Sunil Gavaskar critical of India's catching technique; says stubbornness to not change major reason for missed chances
India have been ordinary in their catching in this series.
What’s the story?
Former Indian captain Sunil Gavaskar has criticised India's fielding technique for their multiple lapses in catching during the ongoing Border-Gavaskar series against Australia. Writing his column for the Times of India, the 67-year-old said that
“Time and again their close-in fielders have let them down and while the best of fielders do drop catches, it is the stubbornness not to change their fielding stance which is the major reason they drop catches.
“Apart from Ajinkya Rahane, every other close-in fielder stands with a stiff back so he is unable to get down in time to catch the balls coming towards and below the ankles. The fielding coach can give hundreds of catches before the day's play begins, but till the fielders start to crouch low, they are going to drop more than they catch,“ The former opener wrote in his column.
In case you didn’t know...
The fielding of the present Indian team in this series so far has been quite below-par. In the Pune Test, the team dropped Australian captain Steve Smith on multiple occasions in the Pune Test and the right-hander made him pay for that by crafting a hundred that helped his side win the game.
Ever on the opening day of the Bengaluru Test, one of the best fielders in the team-Ajinkay Rahane- dropped David Warner late in the opening day to compound the woes further.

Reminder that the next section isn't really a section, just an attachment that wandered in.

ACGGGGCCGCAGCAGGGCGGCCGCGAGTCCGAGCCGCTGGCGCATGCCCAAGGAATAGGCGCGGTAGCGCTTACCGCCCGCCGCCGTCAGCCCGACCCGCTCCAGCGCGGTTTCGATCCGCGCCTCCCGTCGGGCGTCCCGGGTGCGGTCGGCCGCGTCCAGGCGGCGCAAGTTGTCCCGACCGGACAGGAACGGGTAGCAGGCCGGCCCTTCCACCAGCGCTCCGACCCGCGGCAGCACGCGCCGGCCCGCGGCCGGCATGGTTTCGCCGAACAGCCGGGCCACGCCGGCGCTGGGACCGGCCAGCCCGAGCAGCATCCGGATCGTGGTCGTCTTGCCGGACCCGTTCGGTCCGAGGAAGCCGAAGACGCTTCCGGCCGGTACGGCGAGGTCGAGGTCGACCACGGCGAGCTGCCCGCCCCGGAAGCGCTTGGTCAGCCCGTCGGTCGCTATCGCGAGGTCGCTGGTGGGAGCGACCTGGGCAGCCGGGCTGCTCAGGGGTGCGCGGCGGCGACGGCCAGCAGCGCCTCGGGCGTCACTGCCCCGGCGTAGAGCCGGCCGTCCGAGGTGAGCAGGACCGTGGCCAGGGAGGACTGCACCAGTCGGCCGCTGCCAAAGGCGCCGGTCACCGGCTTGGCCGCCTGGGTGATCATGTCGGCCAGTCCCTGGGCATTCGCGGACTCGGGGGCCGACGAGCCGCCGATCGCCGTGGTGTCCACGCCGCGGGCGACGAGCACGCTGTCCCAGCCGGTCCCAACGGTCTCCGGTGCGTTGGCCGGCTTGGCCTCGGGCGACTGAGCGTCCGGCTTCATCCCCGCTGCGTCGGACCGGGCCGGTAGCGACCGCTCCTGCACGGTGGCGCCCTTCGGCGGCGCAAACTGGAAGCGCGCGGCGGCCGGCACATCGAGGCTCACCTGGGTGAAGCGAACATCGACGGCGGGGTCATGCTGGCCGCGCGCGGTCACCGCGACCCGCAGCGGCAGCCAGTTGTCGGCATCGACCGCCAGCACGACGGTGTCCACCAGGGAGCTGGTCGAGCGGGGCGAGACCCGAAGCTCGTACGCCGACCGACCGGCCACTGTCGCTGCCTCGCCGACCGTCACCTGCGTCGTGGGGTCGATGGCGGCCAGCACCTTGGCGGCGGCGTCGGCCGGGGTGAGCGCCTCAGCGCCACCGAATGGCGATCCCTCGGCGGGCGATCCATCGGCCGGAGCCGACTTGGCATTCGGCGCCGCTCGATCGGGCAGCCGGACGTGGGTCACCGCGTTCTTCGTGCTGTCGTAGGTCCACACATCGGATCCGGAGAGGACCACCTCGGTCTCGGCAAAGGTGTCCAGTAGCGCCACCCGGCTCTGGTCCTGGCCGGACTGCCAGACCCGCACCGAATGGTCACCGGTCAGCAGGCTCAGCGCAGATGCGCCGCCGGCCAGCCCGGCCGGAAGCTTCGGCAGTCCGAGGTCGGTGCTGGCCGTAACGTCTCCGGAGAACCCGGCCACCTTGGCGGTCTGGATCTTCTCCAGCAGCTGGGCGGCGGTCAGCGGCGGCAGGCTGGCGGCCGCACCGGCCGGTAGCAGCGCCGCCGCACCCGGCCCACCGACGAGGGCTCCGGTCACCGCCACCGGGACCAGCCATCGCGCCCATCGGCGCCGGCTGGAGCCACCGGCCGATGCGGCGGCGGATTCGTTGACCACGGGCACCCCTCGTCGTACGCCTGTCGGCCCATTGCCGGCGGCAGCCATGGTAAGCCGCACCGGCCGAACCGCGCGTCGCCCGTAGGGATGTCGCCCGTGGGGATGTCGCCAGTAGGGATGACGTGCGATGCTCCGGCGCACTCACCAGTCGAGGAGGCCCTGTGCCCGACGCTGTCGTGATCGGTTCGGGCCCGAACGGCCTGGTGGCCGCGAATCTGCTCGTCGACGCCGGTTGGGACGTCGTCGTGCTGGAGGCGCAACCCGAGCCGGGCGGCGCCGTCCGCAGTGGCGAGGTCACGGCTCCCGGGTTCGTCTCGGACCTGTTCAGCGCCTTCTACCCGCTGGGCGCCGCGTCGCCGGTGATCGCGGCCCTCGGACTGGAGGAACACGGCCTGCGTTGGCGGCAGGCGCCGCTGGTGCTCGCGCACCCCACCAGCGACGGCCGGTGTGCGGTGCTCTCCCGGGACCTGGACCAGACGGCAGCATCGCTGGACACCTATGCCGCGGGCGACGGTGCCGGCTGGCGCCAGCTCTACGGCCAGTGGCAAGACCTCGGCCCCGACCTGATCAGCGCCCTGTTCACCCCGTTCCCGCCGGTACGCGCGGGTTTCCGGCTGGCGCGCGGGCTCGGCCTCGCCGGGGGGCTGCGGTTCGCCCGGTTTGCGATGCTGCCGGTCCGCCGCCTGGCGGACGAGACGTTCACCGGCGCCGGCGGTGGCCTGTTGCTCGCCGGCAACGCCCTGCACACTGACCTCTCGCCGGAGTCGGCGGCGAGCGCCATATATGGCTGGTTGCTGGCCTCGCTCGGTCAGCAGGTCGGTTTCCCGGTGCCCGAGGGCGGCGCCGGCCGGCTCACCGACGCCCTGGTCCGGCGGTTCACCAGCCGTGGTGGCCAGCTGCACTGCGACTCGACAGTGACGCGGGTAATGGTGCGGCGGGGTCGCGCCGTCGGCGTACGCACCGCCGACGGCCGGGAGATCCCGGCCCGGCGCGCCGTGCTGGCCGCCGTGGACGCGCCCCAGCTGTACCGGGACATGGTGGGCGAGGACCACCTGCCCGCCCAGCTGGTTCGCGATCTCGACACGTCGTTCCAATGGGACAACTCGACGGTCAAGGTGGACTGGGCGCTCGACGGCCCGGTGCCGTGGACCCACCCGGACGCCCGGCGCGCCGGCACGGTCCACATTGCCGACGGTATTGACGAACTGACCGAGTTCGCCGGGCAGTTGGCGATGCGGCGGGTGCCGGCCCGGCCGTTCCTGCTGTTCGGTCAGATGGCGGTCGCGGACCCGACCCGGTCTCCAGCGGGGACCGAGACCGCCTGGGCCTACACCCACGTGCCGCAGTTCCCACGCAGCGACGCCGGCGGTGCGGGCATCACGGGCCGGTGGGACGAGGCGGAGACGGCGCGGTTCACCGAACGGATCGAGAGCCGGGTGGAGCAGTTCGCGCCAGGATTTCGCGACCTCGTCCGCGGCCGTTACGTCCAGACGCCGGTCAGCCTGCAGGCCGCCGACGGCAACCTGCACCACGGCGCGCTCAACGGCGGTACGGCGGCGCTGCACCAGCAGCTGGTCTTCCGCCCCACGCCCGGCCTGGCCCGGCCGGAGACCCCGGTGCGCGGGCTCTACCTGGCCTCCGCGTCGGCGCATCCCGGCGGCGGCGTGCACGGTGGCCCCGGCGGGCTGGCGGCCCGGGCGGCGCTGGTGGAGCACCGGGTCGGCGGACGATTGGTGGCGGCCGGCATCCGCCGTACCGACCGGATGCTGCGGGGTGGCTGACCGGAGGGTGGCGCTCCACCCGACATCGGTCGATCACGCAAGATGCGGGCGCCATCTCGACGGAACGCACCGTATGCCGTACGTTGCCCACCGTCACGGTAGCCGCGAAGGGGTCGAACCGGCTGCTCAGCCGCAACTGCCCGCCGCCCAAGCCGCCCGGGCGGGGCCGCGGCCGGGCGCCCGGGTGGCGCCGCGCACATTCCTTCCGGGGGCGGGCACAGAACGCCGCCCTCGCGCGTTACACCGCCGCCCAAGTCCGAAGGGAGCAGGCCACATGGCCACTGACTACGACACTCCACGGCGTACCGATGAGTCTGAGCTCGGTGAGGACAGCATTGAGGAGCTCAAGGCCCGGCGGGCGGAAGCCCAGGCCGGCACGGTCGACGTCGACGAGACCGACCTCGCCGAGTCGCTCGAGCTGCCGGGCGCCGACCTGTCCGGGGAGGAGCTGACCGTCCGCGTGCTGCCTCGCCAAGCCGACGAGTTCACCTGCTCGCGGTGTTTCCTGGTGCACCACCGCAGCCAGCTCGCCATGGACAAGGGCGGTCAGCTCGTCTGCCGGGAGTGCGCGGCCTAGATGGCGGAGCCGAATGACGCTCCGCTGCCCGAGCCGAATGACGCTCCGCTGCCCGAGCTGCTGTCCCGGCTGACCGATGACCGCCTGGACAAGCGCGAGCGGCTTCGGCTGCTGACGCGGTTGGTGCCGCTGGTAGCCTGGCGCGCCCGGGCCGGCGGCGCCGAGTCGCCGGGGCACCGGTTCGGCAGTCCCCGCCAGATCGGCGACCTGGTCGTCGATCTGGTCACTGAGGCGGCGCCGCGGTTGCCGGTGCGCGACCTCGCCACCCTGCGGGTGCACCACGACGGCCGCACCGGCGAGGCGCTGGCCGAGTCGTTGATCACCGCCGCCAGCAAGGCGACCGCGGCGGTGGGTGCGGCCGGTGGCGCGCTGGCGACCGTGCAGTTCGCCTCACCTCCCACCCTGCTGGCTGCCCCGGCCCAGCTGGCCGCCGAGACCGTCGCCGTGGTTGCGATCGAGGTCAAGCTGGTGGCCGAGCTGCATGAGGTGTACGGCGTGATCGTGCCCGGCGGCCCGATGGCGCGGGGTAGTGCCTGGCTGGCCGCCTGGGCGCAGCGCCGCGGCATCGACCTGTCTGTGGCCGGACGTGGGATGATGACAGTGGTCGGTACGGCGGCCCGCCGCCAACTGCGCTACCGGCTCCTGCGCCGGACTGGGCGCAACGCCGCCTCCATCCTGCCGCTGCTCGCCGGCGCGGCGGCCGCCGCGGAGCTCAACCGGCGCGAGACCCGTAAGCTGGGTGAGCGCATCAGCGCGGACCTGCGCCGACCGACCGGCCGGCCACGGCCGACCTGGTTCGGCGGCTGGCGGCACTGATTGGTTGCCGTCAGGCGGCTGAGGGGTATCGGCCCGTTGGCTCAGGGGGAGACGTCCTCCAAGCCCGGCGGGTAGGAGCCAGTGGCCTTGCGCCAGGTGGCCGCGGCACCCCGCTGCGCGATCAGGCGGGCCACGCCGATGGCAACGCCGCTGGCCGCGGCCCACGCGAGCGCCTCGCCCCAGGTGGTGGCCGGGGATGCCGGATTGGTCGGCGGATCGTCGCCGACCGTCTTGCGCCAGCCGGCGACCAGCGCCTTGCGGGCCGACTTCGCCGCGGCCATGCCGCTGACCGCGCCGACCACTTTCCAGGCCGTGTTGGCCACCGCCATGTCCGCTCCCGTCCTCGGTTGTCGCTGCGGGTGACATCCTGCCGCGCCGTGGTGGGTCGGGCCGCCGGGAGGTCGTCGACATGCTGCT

The heart of the matter
For Indian cricket team fans, who watched the team play in the 90’s and early 2000’s, one of most cringing aspects was the quality of fielding on view and the same fans would be first to admit that the level of athleticism showed by the present group of players is something which is a sight for sore eyes and it is indeed surprising to seem them drop catches that the way they have been in recent times.
With their backs to the wall in the ongoing Test at the Chinnaswamy Stadium, India will need to forget their past miseries and either look back at what has worked for them when they have consistently held on to their catches or like Gavaskar says, make a few adjustments to their technique.
For India to harbour any hopes of staying in contention of regaining the Border-Gavaskar Trophy, they will need to be at their best on the field and claim every catch that comes in their way and it would, in turn, spur the bowlers as well to elevate their bowling and hit more wicket-taking areas on the pitch.